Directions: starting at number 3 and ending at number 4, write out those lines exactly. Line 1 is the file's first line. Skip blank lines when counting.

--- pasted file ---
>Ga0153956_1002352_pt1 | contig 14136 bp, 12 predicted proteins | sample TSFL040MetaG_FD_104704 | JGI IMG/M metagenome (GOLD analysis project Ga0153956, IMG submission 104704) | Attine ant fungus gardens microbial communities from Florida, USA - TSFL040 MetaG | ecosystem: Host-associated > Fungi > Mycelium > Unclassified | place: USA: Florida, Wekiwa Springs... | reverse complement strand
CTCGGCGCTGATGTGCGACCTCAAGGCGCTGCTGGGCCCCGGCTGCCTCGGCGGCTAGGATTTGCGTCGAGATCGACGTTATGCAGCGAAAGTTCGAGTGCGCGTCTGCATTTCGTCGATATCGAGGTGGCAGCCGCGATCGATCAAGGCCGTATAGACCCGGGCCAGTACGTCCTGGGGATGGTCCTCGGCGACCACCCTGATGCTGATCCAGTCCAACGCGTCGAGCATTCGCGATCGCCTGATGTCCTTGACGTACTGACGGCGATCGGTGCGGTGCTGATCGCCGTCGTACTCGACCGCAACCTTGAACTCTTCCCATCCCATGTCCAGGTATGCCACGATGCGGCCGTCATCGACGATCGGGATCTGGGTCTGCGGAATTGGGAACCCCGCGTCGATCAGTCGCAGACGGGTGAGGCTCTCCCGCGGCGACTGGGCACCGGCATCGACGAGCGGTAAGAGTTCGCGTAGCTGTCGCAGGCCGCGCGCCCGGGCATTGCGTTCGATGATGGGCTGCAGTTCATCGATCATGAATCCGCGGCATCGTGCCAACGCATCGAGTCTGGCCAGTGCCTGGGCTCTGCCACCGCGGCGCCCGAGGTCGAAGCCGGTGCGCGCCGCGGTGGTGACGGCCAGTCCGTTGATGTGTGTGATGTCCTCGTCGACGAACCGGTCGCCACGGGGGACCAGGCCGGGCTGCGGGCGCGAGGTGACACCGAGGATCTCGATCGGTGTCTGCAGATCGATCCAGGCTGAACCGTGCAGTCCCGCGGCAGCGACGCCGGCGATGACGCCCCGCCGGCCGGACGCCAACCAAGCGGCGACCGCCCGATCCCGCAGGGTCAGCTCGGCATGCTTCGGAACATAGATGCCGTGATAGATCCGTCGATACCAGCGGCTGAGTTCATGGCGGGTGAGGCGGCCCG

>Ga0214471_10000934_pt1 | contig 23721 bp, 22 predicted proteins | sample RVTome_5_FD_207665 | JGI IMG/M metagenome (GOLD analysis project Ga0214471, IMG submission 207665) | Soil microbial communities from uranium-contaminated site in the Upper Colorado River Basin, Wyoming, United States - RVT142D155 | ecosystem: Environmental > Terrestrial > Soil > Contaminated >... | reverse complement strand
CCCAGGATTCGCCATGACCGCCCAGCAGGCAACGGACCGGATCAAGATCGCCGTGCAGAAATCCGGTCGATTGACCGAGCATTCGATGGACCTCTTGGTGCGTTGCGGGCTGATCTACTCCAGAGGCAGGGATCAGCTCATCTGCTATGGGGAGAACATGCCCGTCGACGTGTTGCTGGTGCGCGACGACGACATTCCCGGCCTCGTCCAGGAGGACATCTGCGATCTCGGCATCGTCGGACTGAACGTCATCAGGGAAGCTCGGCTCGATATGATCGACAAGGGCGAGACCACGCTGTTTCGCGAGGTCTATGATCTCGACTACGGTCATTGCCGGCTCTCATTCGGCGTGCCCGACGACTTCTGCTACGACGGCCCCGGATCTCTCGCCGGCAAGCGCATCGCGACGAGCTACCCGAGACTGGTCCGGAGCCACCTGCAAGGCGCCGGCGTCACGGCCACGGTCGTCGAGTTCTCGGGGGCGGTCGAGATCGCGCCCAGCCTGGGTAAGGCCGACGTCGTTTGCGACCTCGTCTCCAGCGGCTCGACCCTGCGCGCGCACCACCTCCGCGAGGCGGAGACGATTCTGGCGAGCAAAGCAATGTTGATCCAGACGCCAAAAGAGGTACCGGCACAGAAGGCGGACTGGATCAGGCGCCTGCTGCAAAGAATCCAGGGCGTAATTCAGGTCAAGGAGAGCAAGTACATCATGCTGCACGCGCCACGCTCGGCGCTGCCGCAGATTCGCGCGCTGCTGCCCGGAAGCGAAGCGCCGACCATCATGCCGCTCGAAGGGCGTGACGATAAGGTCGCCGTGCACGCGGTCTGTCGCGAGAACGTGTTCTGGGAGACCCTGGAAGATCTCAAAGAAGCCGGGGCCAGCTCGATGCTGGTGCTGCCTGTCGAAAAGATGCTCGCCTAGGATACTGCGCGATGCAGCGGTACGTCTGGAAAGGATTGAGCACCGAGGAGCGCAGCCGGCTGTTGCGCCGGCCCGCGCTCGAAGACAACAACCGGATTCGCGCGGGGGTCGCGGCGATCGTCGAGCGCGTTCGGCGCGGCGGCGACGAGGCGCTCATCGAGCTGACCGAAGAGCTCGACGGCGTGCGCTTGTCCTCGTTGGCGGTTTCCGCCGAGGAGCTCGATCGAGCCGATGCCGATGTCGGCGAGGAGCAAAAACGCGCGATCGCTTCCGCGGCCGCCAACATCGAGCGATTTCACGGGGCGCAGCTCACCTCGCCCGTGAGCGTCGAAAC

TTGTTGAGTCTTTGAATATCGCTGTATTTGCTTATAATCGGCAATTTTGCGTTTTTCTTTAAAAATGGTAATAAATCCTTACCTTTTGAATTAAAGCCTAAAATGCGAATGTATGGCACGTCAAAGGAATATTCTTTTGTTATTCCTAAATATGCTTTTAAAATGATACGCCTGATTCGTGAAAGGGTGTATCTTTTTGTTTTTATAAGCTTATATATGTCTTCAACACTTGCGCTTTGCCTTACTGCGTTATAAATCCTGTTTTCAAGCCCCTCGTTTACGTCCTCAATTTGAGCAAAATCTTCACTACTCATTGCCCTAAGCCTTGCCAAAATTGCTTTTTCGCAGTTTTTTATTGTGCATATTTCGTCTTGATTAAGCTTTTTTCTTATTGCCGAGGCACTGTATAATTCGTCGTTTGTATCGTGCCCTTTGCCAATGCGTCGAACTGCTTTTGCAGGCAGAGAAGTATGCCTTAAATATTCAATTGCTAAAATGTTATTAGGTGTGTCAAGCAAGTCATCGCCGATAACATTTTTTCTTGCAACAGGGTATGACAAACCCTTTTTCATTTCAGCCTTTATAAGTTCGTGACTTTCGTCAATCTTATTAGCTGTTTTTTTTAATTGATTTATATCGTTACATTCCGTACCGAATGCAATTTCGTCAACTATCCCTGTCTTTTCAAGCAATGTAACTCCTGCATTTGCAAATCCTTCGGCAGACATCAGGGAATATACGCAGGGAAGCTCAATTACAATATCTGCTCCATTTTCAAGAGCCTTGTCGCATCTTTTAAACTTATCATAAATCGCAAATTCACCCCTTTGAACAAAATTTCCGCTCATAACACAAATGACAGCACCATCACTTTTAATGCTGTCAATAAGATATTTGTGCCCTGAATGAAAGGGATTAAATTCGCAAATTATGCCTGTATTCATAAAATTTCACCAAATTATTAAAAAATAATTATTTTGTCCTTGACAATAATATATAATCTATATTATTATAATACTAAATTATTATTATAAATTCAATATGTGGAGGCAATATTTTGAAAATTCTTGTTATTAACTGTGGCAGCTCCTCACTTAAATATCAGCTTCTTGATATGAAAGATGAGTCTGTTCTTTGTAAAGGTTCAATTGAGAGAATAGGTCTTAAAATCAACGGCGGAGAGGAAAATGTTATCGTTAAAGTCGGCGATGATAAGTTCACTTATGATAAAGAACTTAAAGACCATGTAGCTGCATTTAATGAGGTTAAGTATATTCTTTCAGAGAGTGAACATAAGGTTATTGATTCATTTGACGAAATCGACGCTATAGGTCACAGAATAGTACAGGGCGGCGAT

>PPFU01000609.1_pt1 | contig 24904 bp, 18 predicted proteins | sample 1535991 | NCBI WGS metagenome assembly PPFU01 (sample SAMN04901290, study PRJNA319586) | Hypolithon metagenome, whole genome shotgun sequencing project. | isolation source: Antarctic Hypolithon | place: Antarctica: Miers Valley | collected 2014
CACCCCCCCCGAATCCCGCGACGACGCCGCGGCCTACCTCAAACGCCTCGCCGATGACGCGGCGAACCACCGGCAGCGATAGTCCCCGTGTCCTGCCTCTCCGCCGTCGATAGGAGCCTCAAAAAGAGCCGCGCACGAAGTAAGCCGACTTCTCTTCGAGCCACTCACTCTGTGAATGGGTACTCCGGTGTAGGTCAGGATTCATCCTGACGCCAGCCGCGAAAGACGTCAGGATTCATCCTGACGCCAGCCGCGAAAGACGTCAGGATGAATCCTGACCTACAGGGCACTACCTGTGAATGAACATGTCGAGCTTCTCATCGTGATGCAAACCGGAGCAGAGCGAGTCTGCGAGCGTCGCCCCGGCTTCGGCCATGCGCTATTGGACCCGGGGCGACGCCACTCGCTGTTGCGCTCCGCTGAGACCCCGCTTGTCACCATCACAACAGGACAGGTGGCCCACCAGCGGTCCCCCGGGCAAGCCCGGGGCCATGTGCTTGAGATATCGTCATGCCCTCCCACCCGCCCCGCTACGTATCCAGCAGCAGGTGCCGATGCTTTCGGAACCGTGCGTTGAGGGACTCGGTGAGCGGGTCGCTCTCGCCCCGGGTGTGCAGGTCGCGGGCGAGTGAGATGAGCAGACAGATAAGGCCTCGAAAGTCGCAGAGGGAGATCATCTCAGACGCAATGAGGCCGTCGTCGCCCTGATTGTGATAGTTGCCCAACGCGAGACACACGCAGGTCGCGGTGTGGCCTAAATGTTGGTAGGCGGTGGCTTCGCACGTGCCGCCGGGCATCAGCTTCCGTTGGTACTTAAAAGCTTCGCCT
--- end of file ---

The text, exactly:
>Ga0214471_10000934_pt1 | contig 23721 bp, 22 predicted proteins | sample RVTome_5_FD_207665 | JGI IMG/M metagenome (GOLD analysis project Ga0214471, IMG submission 207665) | Soil microbial communities from uranium-contaminated site in the Upper Colorado River Basin, Wyoming, United States - RVT142D155 | ecosystem: Environmental > Terrestrial > Soil > Contaminated >... | reverse complement strand
CCCAGGATTCGCCATGACCGCCCAGCAGGCAACGGACCGGATCAAGATCGCCGTGCAGAAATCCGGTCGATTGACCGAGCATTCGATGGACCTCTTGGTGCGTTGCGGGCTGATCTACTCCAGAGGCAGGGATCAGCTCATCTGCTATGGGGAGAACATGCCCGTCGACGTGTTGCTGGTGCGCGACGACGACATTCCCGGCCTCGTCCAGGAGGACATCTGCGATCTCGGCATCGTCGGACTGAACGTCATCAGGGAAGCTCGGCTCGATATGATCGACAAGGGCGAGACCACGCTGTTTCGCGAGGTCTATGATCTCGACTACGGTCATTGCCGGCTCTCATTCGGCGTGCCCGACGACTTCTGCTACGACGGCCCCGGATCTCTCGCCGGCAAGCGCATCGCGACGAGCTACCCGAGACTGGTCCGGAGCCACCTGCAAGGCGCCGGCGTCACGGCCACGGTCGTCGAGTTCTCGGGGGCGGTCGAGATCGCGCCCAGCCTGGGTAAGGCCGACGTCGTTTGCGACCTCGTCTCCAGCGGCTCGACCCTGCGCGCGCACCACCTCCGCGAGGCGGAGACGATTCTGGCGAGCAAAGCAATGTTGATCCAGACGCCAAAAGAGGTACCGGCACAGAAGGCGGACTGGATCAGGCGCCTGCTGCAAAGAATCCAGGGCGTAATTCAGGTCAAGGAGAGCAAGTACATCATGCTGCACGCGCCACGCTCGGCGCTGCCGCAGATTCGCGCGCTGCTGCCCGGAAGCGAAGCGCCGACCATCATGCCGCTCGAAGGGCGTGACGATAAGGTCGCCGTGCACGCGGTCTGTCGCGAGAACGTGTTCTGGGAGACCCTGGAAGATCTCAAAGAAGCCGGGGCCAGCTCGATGCTGGTGCTGCCTGTCGAAAAGATGCTCGCCTAGGATACTGCGCGATGCAGCGGTACGTCTGGAAAGGATTGAGCACCGAGGAGCGCAGCCGGCTGTTGCGCCGGCCCGCGCTCGAAGACAACAACCGGATTCGCGCGGGGGTCGCGGCGATCGTCGAGCGCGTTCGGCGCGGCGGCGACGAGGCGCTCATCGAGCTGACCGAAGAGCTCGACGGCGTGCGCTTGTCCTCGTTGGCGGTTTCCGCCGAGGAGCTCGATCGAGCCGATGCCGATGTCGGCGAGGAGCAAAAACGCGCGATCGCTTCCGCGGCCGCCAACATCGAGCGATTTCACGGGGCGCAGCTCACCTCGCCCGTGAGCGTCGAAAC